Amélie, 16 years later


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I was already charmed by Audrey Tautou within seconds of seeing her in Amélie because I was already smitten by Juliette Binoche by way of Krzysztof Kieślowski. I am certain that Audrey and Juliette consider themselves very different people and such fact might be considered an indicator of just how ignorant my musings around Amélie will be.

When I first saw Amélie I was far less informed about how the women around me in my actual life lived their lives. My feelings about this film, in line with my perceived intent behind the film, represented my youthful optimism about how people—and by ‘people’ I mean women—can change their lives through inner work and direct action.

Almost every woman I have met on a mutually-consenting personal level, were stopped cold in childhood before even beginning to develop the deterministic skills we see in the exquisite Amélie fantasy. My situation may be aggressively considered unusual, but these women who fell into my little world were inhibited by the mother figure(s) in their life—and the fathers (and, for many, father figures) were totally absent. Amélie does not even recognize “my” little women by killing off the mother and keeping a non-raping Father role securely in place to swaddle the protagonist.

Amélie can also be considered a romantic comedy set in a socialist utopia, populated with people who are not debilitated by economic oppression (which can be said of most Western films about “people”). Tautou’s character has tremendous amounts of leisure time to work with her problems. “My” women are always preoccupied with maintaining basic income. Their fear and insecurity (masked with a cool Western exterior barely concealing the next irresponsible outburst of emotional violence) leaves no patience or personal wealth to even think in detail about other people, starting with other women.

Sixteen years later, Amélie is totally a fantasy to me. It is a fantasy for the economically sheltered and most young adults from functional, Euro-centric households. In full view of the explicit references to sex (which I do not find lustful film-making), I still strongly recommend this (Euro-centric) film for my teenage daughter which implies that my optimism is not gone—I just passed loads of it down to my children.

(Sidebar: there is a CGI sequence in this film where Tautou’s character dissolves into a pillar of water, turning into a wet patch on the floor. This scene reminded me of Yoruba, river-rain goddess imagery. I am not accusing the makers of this film of cultural appropriation in any way. I am just saying… things like this to may daughter because we always got to be talking back to the picture…)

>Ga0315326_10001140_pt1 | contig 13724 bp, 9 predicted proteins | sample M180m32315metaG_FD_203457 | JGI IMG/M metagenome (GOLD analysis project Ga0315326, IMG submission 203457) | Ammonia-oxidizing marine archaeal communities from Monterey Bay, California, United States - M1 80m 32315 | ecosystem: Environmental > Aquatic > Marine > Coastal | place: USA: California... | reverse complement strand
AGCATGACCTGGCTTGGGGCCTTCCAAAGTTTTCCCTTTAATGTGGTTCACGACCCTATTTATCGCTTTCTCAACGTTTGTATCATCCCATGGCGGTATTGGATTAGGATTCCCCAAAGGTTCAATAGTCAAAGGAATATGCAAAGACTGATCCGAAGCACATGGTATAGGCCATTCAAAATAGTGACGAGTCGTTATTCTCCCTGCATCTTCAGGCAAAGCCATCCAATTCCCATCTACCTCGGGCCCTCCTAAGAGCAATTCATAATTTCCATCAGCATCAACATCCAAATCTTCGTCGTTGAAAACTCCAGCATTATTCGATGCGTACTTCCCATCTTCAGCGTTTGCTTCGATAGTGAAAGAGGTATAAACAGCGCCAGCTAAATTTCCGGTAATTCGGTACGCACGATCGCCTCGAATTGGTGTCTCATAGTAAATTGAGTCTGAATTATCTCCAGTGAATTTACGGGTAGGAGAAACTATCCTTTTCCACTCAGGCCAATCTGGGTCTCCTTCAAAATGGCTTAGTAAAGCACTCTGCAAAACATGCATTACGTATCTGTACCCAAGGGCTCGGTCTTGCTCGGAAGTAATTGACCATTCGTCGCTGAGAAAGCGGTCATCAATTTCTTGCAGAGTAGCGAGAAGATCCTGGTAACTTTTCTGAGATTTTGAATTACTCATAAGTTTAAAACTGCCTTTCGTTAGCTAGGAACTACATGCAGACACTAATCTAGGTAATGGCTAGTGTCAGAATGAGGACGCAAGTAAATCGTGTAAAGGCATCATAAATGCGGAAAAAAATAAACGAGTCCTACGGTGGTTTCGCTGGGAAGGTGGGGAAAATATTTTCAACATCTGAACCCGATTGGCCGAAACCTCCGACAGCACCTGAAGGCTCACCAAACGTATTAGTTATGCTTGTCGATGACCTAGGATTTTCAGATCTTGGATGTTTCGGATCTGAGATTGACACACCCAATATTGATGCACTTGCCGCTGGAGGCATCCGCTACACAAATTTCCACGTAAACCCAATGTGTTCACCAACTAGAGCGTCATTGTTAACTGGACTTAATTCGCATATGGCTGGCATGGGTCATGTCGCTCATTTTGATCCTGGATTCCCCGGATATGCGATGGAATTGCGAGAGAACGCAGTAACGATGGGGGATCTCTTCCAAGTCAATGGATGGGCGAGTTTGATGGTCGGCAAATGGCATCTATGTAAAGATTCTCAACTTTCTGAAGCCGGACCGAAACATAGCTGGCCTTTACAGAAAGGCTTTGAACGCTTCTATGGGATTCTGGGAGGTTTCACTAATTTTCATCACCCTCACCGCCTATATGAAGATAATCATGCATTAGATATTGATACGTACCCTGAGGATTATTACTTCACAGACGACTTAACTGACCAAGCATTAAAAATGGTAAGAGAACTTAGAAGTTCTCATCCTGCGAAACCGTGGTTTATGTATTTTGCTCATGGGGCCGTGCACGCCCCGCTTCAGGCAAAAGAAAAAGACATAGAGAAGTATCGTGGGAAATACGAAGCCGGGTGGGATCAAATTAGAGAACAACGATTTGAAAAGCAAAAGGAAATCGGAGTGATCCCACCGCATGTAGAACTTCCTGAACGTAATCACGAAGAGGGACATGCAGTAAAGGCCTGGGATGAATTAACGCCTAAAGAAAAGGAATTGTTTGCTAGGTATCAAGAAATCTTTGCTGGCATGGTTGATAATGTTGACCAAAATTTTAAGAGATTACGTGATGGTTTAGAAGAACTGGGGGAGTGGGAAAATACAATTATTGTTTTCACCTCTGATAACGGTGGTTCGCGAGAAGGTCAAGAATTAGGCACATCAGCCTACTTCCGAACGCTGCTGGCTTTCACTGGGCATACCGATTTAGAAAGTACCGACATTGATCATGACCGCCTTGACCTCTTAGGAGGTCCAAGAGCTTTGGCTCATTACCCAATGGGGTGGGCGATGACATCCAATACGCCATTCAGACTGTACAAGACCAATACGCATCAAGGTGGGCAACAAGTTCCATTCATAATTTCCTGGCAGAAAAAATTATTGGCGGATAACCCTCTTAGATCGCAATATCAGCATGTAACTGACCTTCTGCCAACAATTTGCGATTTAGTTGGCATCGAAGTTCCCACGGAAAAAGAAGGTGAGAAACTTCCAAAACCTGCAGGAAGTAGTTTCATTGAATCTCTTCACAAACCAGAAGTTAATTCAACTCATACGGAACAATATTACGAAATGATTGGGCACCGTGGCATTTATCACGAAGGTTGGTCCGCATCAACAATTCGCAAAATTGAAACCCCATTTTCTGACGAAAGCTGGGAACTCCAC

The real-world childhood of Amélie would have likely produced a selfish person unable to sense the needs of others, rather than the opposite seen in the film. Blues experience informs me that Amélie would have hated her father and despised her mother with a condescending, self-enslaving enmeshment confused with “love.” (These observations, by the way, fuel the surprising negative reactions from females a male artist might get for making “positive” work about fictional women.)

This Blog post is just another thinly veiled excuse for me to write this: most Black women (descendants of slaves) that are not growing up in some form of neglect are not allowed by their mother to be independent people of any kind. This Black slavery is a variation of the fetters placed on most brown girls around the world: they are not allowed to think about having anything for themselves—including sexual relationships—without first consulting/enmeshing/sublimating household authority figures. My real-talk, brutal simplicity here could be used to distinguish the “white privilege” around being a young woman of the most minimum economic self sufficiency.

Speaking of brutality (and thinly-veiled excuses), because I am heterosexual male (framed within the fashion trends of the American 21st century), I am not supposed to give a fuck about the enslavement of Black and brown women. I am supposed to be trying to (on one extreme) insinuate myself into the household of a “privileged” woman (of any skin color) or on the other extreme, economically and psychologically dominate a lower-caste woman.

A third option is the fate that Amélie was meant to escape so the film would have a happy, socialist-utopia ending. This third option was that of Michel Robin’s character: dying alone. My years of experience informs me that this happy ending is just the beginning of a drama between an older woman guilt-tripping a younger woman to make her fall down and stay in the safehouse. The elder would be trying to frame the junior’s new relationship with a “strange man” as foolish selfishness.

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